A guide to import financing originates from the first thought of starting an import/export business. Importing goods into the US produces its own set of challenges—import financing being one of them. Through “end to end” import or trade financing, small business owners can often “punch above their weight”; be meaningful players in this vital business sector.
A guide to import financing, importing goods for sale to US customers can be an engaging small business offering. Overseas markets can be home to both unique products not available locally or to products costing much less to produce. The US imported close to USD 3 trillion in goods; services in 2017, representing a meaningful percentage of overall consumption.
What is an Import Financing Facility?
Import Financing is usually an off-balance sheet transaction. In this process, a factor purchases goods for a customer leading to a non-recourse invoice factoring funding. Typically, you can have Invoice Factoring with PO Funding, but you cannot have PO funding without Invoice Factoring.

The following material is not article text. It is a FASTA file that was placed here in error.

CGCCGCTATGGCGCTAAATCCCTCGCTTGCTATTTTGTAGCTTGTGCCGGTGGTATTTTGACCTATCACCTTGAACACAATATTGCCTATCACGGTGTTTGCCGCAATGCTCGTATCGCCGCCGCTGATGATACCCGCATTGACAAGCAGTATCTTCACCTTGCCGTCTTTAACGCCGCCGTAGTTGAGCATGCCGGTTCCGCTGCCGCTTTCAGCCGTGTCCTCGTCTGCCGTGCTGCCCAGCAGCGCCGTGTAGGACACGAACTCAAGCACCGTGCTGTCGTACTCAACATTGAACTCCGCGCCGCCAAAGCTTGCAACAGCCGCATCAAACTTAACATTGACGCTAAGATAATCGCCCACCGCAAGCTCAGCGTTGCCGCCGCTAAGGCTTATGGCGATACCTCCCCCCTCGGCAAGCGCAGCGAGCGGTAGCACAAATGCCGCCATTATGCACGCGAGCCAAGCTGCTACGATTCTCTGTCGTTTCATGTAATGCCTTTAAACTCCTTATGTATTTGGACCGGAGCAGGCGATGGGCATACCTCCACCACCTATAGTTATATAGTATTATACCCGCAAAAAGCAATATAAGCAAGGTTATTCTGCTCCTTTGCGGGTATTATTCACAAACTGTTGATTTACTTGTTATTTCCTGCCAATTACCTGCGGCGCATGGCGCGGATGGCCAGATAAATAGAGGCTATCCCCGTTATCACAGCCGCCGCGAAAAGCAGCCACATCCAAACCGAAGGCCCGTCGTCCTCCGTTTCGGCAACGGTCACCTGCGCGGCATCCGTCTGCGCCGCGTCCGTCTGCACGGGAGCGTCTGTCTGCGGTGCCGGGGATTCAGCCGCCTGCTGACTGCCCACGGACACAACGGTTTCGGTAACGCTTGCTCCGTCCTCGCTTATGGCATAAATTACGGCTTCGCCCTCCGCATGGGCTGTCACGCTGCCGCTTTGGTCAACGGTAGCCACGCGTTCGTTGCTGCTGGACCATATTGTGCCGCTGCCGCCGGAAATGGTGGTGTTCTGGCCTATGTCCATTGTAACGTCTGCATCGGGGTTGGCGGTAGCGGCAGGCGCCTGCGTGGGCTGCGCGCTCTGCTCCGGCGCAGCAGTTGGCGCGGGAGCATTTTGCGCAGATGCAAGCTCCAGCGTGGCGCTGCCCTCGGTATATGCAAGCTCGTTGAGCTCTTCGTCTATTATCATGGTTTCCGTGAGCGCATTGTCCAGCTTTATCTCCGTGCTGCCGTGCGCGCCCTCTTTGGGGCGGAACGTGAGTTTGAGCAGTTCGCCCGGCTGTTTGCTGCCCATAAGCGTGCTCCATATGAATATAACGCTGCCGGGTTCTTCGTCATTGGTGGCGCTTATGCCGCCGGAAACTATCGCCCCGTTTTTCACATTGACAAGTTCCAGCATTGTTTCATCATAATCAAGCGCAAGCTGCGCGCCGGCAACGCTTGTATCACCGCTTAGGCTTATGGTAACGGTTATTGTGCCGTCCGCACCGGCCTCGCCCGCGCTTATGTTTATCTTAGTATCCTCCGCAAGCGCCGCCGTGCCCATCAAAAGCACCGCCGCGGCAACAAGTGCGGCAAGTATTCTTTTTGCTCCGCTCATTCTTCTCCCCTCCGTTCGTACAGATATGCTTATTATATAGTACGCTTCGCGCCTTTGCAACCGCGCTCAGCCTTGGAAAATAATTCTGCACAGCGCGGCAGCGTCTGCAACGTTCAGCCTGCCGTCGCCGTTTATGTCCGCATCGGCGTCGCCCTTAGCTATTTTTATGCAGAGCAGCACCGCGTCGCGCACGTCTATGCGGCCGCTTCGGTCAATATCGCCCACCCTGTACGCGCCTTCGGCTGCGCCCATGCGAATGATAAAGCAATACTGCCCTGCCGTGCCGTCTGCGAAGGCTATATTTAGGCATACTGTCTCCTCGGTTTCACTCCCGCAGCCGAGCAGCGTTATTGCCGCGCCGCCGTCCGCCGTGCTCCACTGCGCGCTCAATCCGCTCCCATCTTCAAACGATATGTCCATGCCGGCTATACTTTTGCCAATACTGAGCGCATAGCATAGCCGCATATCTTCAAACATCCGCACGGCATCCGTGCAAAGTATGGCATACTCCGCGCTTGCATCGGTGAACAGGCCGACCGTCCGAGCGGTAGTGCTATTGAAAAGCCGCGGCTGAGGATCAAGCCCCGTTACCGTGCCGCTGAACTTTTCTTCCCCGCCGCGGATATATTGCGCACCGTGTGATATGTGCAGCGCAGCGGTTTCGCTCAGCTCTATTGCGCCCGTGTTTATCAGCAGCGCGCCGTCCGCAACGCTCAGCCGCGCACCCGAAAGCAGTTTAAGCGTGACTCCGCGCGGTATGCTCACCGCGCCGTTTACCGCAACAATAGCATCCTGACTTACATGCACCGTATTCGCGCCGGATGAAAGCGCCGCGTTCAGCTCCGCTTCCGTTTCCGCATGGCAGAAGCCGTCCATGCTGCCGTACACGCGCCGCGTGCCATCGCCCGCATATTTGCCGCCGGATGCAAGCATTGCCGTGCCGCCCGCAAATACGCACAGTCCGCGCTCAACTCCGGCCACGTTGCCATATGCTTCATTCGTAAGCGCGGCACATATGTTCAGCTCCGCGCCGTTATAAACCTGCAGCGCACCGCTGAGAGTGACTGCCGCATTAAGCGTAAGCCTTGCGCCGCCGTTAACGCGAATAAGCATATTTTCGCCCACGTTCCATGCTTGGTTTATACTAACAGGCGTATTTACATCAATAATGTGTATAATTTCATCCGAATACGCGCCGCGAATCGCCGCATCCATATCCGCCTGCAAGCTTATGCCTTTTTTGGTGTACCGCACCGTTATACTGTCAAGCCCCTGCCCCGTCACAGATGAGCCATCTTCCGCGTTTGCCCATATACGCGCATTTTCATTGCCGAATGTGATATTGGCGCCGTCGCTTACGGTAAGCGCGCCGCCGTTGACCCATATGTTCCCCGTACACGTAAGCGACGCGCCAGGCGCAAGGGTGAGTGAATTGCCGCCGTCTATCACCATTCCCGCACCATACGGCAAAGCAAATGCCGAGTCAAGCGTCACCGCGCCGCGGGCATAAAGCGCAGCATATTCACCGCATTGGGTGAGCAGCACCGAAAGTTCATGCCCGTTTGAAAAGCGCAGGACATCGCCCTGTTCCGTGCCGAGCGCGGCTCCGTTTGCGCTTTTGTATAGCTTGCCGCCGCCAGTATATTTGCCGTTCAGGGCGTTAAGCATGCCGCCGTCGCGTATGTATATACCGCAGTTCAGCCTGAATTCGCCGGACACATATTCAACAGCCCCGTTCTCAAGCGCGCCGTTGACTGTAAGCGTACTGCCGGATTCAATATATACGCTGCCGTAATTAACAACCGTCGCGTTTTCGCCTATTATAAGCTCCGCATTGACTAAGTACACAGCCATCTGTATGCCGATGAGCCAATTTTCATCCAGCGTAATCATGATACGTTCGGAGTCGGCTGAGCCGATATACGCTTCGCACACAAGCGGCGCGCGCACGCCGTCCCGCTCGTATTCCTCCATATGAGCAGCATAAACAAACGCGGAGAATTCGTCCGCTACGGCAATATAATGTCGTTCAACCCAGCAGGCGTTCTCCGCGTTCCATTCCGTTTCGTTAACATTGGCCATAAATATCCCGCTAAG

How does Financing work as a Bridge?
All commercial transactions include inherent tension in the timing of payments to suppliers and settlement from customers. Suppliers want to receive payments as early as possible, while buyers benefit from extending payments as much as they can. The business of importing adds another dimension involving trust and assurance of payment notwithstanding the timing.